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Build the Church


In 1975 I went to my first prayer group and was warmly welcomed by a man called Denis. I was a shy 15-year-old with all the baggage that comes from an alcoholic father. He was a blunt Yorkshire man who, with his friend Teresa, had been walking in the ways of love for many years. He exuded kindness and compassion, all because of his unshakeable belief in the goodness of God.


I had experienced a huge encounter with God which Denis had been part of and he wanted to make sure that I grew in my relationship with God. He and Teresa became hugely important in my formative years, encouraging me to pray and to read and study the scriptures.


Denis was always laughing. Even when life was tough, he smiled and laughed and thanked God. I learnt from him what it meant to say that God is good even in the worst of times and that the goodness of God was not dependent on the circumstances of my life. It was Denis’s relationship with Christ that filled him with gratitude and Jesus’s revelation of God’s love that flowed from him. It was his experience of the Lord in his life that mattered and which enabled him to be a beacon of light to others.


I often think of the question that Jesus puts to his disciples: ‘Who do you say I am?’ It leads me to ask myself whether I have a living personal relationship with Jesus. It’s Peter who answers Jesus’s question when saying, ‘You are the Christ’ – the one set apart to give life real meaning. Peter is the one to respond because, just a few chapters earlier, Matthew has him walking on the water. He has experienced who Jesus is. He knows that it’s his relationship with the Lord that brings him life and that when he fixes his eyes on Jesus he can even walk on water. So he's able to say, ‘You are the Christ’.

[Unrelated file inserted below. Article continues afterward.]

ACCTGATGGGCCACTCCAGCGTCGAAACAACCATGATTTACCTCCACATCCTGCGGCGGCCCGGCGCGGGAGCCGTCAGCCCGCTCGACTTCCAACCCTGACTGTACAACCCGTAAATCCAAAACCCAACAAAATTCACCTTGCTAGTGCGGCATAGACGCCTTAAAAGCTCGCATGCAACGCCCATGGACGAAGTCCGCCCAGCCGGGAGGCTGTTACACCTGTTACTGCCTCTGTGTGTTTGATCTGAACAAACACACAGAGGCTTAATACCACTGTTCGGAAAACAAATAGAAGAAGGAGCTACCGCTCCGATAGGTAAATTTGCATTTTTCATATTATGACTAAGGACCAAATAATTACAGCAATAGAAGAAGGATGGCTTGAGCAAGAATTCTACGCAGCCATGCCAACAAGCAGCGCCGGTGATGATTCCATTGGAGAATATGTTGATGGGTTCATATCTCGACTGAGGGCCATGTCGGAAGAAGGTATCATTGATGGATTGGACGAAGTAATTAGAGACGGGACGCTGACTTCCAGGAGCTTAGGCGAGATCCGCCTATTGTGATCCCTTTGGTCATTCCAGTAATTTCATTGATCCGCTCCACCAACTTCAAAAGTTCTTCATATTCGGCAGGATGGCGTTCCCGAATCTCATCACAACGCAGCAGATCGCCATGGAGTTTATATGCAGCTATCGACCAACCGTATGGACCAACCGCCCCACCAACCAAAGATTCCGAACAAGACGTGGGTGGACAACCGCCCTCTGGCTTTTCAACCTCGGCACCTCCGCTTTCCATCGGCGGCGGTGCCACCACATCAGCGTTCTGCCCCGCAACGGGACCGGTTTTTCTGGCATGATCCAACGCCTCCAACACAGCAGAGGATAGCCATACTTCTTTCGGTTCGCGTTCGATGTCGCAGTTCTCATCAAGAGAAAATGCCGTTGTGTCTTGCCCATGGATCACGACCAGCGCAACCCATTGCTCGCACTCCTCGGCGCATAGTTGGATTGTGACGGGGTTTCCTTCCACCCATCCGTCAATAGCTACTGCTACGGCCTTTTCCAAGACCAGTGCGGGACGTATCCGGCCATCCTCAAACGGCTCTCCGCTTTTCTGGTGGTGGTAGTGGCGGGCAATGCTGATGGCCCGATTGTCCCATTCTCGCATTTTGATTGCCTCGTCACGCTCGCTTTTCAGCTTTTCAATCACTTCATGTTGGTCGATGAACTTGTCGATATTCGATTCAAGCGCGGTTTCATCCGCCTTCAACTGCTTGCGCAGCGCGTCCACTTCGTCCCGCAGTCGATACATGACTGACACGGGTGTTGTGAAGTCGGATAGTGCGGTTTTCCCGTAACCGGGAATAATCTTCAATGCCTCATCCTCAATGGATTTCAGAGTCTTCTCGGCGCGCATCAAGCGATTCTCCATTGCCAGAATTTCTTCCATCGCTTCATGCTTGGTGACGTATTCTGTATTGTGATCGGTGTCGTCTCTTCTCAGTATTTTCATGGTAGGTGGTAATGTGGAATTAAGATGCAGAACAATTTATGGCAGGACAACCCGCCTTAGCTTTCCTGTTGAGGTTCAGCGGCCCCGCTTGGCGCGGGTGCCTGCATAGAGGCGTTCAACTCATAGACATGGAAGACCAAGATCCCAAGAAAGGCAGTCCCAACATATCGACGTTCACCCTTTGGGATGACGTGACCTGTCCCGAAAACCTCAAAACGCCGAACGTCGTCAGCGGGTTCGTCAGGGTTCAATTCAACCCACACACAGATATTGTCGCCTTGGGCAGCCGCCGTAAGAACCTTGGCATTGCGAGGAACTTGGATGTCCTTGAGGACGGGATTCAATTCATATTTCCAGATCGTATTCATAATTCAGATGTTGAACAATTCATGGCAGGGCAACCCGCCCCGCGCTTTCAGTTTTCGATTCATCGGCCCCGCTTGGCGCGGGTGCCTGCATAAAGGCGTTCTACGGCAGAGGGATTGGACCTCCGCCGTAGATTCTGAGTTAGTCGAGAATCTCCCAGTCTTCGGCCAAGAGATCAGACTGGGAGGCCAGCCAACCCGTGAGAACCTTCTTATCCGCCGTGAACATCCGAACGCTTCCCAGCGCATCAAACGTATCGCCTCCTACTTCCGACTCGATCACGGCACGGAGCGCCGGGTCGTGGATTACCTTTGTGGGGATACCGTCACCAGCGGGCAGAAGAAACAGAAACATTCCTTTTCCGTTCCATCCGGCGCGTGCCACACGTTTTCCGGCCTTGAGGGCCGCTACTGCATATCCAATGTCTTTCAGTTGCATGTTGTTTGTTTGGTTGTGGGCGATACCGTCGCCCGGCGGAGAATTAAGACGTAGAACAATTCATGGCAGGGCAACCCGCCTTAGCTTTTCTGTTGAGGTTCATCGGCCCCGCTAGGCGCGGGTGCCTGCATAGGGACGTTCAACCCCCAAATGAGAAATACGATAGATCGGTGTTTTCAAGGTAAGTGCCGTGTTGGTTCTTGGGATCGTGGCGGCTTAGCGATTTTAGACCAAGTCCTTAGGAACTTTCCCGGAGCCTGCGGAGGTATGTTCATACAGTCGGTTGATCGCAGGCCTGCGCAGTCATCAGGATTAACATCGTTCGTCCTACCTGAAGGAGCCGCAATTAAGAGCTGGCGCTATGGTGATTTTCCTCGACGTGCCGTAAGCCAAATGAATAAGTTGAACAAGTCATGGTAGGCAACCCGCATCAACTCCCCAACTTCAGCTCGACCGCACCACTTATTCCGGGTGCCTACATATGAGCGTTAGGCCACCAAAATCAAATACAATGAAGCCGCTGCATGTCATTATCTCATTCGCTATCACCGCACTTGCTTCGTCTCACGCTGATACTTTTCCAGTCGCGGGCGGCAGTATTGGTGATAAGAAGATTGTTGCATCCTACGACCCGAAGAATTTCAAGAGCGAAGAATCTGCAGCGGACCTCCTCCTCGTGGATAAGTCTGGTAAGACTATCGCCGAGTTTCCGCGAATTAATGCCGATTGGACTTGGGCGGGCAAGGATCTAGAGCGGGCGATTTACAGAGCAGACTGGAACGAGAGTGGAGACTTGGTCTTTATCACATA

It’s on that sort of faith that Church can be built. It’s to him that the keys of the kingdom of heaven are given and what are those keys? Love, forgiveness, reconciliation, compassion and mercy. The question for us is whether we want to give our lives to those realities or not. Do we want to build a Church based on relationship and all that means – relationship with the Lord and with one another – or do we want to continue to build up a structure that is weighed down by the scourge of clericalism and power and authoritarianism. My sense is that a Church built on those things will ultimately collapse and maybe that’s what we’re beginning to see.


However, a Church built on the power of faith in Christ and one another can never be overcome; a Church that is a servant seeking only to love, forgive and let compassion reign will last until the end of time. Let’s have the courage to open ourselves to the Lord and build that Church.

Fr Chris Thomas

I often think of the question that Jesus puts to his disciples

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